Twenty years ago today I was a freshman at Cornell University. I’d only been to NYC once before, during my family’s college tour trip in spring of 2000.
I was in class when the attacks happened. Eventually when I got to our creative writing class (or whatever it was called – Cornell made every freshman take this class regardless of major) the professor said he wasn’t sure if he should go on in light of what happened. I’d been in class all day so I had no idea what he was talking about. Later, when I got back to my dorm I had a bunch of emails to check the news. That’s when I saw the smoke coming out of the towers, but I still wasn’t sure what was going on. That day was my first day doing my work study job to update a slideshow that played on TVs throughout the campus. I was told to just listen to the news and update the slides accordingly. My brand new girlfriend at the time (now my wife) was freaked out because sometimes her dad had business at the World Trade Center and the phones weren’t connecting. It was a few days before it all made sense to me and I understood what was happening.
Since a good chunk of the student body was from NYC, the school held a vigil a few days later. I recorded the vigil and, as my coping mechanism, later made the following video, which I submitted to the digital video club showcase later that year.
According to metadata on the original file (I re-encoded to MP4 to take up less space), I made it somewhere around 25 Sept 2001.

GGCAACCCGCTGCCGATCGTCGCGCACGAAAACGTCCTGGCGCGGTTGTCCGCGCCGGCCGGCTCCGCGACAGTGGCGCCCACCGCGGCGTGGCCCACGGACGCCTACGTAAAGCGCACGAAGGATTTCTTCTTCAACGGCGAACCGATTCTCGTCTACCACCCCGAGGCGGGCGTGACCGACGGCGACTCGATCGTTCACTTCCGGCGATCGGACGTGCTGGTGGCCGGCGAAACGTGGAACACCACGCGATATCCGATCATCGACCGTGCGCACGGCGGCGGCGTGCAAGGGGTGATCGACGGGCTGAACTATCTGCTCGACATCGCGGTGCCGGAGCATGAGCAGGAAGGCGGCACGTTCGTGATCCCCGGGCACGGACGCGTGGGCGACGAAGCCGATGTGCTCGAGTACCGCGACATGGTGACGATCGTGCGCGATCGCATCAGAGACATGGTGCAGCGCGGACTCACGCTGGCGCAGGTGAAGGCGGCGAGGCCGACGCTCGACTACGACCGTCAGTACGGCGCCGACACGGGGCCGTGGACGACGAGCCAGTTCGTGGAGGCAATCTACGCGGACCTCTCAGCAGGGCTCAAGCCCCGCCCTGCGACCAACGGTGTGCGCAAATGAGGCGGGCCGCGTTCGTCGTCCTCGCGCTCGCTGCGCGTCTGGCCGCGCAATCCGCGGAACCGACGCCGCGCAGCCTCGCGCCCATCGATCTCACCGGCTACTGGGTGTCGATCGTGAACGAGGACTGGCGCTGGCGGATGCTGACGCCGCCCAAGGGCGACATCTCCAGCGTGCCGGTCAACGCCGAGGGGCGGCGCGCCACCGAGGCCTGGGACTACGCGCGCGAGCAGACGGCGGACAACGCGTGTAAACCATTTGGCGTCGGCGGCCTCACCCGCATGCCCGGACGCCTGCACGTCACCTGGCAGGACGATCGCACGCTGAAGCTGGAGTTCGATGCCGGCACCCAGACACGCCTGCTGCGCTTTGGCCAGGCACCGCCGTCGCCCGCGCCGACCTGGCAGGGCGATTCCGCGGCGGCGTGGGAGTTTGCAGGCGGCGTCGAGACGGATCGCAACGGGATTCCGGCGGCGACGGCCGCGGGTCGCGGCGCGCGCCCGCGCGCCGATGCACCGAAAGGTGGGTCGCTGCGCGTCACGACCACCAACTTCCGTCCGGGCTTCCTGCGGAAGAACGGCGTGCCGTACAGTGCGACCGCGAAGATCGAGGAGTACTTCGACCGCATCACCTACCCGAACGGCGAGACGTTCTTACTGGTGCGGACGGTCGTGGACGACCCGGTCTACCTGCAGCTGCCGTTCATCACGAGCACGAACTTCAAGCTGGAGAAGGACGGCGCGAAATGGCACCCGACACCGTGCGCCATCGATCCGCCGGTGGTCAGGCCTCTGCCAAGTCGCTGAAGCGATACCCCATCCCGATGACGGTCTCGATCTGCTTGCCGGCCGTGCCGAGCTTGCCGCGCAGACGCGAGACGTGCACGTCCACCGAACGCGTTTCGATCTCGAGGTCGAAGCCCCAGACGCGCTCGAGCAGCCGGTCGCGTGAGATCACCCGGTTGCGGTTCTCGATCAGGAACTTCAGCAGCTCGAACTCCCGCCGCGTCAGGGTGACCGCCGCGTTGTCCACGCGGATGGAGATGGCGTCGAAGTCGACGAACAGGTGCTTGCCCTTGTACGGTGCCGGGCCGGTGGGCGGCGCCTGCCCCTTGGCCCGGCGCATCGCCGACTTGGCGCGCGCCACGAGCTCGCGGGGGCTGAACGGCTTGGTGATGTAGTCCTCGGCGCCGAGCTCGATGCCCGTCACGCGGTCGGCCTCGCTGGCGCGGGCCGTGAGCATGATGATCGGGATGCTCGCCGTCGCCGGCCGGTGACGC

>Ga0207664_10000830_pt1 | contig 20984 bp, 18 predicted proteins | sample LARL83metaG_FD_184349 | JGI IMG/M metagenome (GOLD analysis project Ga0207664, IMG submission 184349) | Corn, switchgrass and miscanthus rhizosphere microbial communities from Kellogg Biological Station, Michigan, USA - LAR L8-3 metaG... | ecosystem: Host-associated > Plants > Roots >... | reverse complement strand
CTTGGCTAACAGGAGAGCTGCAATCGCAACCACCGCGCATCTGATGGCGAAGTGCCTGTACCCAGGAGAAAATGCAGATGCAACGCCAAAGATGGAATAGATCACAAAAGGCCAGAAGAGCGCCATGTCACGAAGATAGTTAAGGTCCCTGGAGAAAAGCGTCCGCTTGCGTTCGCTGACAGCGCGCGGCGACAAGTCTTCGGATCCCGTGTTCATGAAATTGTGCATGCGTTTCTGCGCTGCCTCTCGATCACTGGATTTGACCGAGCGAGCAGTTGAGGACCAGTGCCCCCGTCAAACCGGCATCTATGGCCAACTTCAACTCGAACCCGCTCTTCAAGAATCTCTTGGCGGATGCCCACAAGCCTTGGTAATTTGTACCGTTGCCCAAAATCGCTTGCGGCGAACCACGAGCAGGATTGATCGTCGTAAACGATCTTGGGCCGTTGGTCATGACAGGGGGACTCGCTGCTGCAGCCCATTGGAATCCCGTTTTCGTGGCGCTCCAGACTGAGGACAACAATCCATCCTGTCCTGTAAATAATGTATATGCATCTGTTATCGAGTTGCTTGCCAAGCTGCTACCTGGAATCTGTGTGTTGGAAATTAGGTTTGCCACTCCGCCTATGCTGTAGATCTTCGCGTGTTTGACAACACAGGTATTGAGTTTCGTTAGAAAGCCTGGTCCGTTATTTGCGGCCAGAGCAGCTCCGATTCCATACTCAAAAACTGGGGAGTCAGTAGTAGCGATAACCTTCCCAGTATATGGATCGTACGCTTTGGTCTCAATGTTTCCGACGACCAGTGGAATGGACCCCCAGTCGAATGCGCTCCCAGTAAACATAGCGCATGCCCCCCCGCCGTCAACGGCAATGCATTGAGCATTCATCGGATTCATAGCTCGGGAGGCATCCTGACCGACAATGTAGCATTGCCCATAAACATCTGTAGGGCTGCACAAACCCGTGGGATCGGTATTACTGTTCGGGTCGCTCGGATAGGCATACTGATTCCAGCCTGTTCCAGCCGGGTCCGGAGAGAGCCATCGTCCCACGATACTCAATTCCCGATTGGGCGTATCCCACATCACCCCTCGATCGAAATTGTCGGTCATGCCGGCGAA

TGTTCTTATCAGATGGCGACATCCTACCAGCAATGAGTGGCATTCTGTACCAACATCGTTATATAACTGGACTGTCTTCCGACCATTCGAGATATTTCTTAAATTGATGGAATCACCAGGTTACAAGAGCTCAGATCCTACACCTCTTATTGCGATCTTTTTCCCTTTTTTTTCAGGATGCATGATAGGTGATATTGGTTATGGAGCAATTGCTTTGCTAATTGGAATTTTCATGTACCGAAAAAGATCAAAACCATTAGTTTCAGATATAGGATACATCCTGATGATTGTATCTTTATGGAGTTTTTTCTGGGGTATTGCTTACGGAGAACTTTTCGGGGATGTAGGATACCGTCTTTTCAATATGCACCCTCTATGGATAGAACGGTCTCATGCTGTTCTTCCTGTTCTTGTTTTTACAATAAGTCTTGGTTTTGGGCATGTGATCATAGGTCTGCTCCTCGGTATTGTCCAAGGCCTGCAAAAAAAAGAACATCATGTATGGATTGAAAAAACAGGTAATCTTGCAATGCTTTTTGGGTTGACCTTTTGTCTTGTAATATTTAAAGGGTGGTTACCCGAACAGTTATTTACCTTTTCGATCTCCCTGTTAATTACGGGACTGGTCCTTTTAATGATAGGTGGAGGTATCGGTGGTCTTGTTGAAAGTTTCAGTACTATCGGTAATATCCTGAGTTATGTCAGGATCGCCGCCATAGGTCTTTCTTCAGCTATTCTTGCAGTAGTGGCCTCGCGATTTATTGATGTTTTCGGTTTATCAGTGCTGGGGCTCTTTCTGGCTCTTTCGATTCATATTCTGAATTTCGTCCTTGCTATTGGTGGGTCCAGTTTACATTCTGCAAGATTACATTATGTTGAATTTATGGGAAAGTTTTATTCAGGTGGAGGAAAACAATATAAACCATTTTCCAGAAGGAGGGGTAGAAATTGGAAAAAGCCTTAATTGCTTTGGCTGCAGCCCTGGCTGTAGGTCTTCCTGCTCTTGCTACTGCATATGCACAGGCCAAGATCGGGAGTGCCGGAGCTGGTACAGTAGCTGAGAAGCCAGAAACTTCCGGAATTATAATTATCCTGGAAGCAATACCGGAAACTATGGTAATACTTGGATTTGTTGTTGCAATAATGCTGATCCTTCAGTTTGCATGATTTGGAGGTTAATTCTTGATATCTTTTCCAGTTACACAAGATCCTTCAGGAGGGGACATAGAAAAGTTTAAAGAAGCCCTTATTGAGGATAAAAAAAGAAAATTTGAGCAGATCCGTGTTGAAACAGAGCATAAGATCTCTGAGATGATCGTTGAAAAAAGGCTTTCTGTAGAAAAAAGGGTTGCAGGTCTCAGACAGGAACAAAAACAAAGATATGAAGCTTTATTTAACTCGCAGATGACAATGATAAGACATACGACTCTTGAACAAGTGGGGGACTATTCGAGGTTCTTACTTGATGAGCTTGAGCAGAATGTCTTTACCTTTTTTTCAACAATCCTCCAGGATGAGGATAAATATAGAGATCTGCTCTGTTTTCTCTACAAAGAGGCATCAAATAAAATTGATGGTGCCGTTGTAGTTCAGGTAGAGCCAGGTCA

It was such a different world back then when it came to understanding what was going on. There wasn’t Twitter or Youtube. I didn’t even have a blog until 2 years later. (Not this one, which started in 2005, my previous blog)
For a while the 11 Sept attacks made incredibly large ripples throughout society. The Afghan War, which just ended last week. The Iraq War, which led to ISIS. The TSA and all the changes to airplane travel that make it almost hilarious that movies with plots like Home Alone 2 could exist. I became very political in my blogging and thoughts for a long time. Eventually it all faded. To be honest, I was half surprised we were still at war in Afghanistan. I thought we’d trained up their military and left years ago.
In a lot of ways we still live with the legacy of the attacks in various laws and procedures, but it’s mostly faded to the background and we now have adults who have completely grown up in the aftermath – who never knew a world before the attacks. It feels strange to have it have happened so far in the past when it was such a large part of my early adulthood.